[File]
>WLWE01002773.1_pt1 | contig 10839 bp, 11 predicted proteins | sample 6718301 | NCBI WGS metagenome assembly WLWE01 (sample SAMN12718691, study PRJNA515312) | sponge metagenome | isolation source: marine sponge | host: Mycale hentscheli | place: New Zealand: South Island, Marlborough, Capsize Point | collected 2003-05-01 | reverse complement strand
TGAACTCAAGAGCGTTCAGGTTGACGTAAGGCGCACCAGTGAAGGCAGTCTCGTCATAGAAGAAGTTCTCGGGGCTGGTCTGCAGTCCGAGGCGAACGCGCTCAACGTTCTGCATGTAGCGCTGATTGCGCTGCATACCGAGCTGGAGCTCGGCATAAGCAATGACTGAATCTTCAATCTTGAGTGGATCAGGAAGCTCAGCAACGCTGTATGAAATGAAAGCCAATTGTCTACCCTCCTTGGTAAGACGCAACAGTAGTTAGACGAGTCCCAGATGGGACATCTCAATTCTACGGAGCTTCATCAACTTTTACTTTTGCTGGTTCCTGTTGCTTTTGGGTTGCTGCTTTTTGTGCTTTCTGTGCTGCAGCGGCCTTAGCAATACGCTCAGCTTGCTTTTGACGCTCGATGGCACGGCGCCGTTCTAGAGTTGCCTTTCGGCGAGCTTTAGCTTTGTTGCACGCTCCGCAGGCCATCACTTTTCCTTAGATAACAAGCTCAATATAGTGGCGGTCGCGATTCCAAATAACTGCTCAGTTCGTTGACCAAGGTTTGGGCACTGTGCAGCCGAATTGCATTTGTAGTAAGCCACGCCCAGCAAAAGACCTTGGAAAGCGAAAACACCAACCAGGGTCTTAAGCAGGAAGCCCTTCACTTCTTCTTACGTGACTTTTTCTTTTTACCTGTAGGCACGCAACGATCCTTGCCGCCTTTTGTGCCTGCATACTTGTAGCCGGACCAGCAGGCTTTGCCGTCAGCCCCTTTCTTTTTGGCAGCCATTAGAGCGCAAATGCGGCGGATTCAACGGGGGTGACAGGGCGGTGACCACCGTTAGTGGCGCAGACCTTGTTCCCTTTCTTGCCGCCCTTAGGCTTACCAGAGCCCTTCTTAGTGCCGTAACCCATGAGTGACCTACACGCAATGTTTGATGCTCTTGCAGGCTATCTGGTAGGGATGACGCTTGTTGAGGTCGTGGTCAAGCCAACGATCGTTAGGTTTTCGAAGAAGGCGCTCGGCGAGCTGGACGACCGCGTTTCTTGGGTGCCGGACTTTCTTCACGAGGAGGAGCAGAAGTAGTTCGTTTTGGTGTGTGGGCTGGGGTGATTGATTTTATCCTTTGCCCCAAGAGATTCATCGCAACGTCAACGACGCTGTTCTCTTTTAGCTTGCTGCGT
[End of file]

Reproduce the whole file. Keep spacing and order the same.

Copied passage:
>WLWE01002773.1_pt1 | contig 10839 bp, 11 predicted proteins | sample 6718301 | NCBI WGS metagenome assembly WLWE01 (sample SAMN12718691, study PRJNA515312) | sponge metagenome | isolation source: marine sponge | host: Mycale hentscheli | place: New Zealand: South Island, Marlborough, Capsize Point | collected 2003-05-01 | reverse complement strand
TGAACTCAAGAGCGTTCAGGTTGACGTAAGGCGCACCAGTGAAGGCAGTCTCGTCATAGAAGAAGTTCTCGGGGCTGGTCTGCAGTCCGAGGCGAACGCGCTCAACGTTCTGCATGTAGCGCTGATTGCGCTGCATACCGAGCTGGAGCTCGGCATAAGCAATGACTGAATCTTCAATCTTGAGTGGATCAGGAAGCTCAGCAACGCTGTATGAAATGAAAGCCAATTGTCTACCCTCCTTGGTAAGACGCAACAGTAGTTAGACGAGTCCCAGATGGGACATCTCAATTCTACGGAGCTTCATCAACTTTTACTTTTGCTGGTTCCTGTTGCTTTTGGGTTGCTGCTTTTTGTGCTTTCTGTGCTGCAGCGGCCTTAGCAATACGCTCAGCTTGCTTTTGACGCTCGATGGCACGGCGCCGTTCTAGAGTTGCCTTTCGGCGAGCTTTAGCTTTGTTGCACGCTCCGCAGGCCATCACTTTTCCTTAGATAACAAGCTCAATATAGTGGCGGTCGCGATTCCAAATAACTGCTCAGTTCGTTGACCAAGGTTTGGGCACTGTGCAGCCGAATTGCATTTGTAGTAAGCCACGCCCAGCAAAAGACCTTGGAAAGCGAAAACACCAACCAGGGTCTTAAGCAGGAAGCCCTTCACTTCTTCTTACGTGACTTTTTCTTTTTACCTGTAGGCACGCAACGATCCTTGCCGCCTTTTGTGCCTGCATACTTGTAGCCGGACCAGCAGGCTTTGCCGTCAGCCCCTTTCTTTTTGGCAGCCATTAGAGCGCAAATGCGGCGGATTCAACGGGGGTGACAGGGCGGTGACCACCGTTAGTGGCGCAGACCTTGTTCCCTTTCTTGCCGCCCTTAGGCTTACCAGAGCCCTTCTTAGTGCCGTAACCCATGAGTGACCTACACGCAATGTTTGATGCTCTTGCAGGCTATCTGGTAGGGATGACGCTTGTTGAGGTCGTGGTCAAGCCAACGATCGTTAGGTTTTCGAAGAAGGCGCTCGGCGAGCTGGACGACCGCGTTTCTTGGGTGCCGGACTTTCTTCACGAGGAGGAGCAGAAGTAGTTCGTTTTGGTGTGTGGGCTGGGGTGATTGATTTTATCCTTTGCCCCAAGAGATTCATCGCAACGTCAACGACGCTGTTCTCTTTTAGCTTGCTGCGT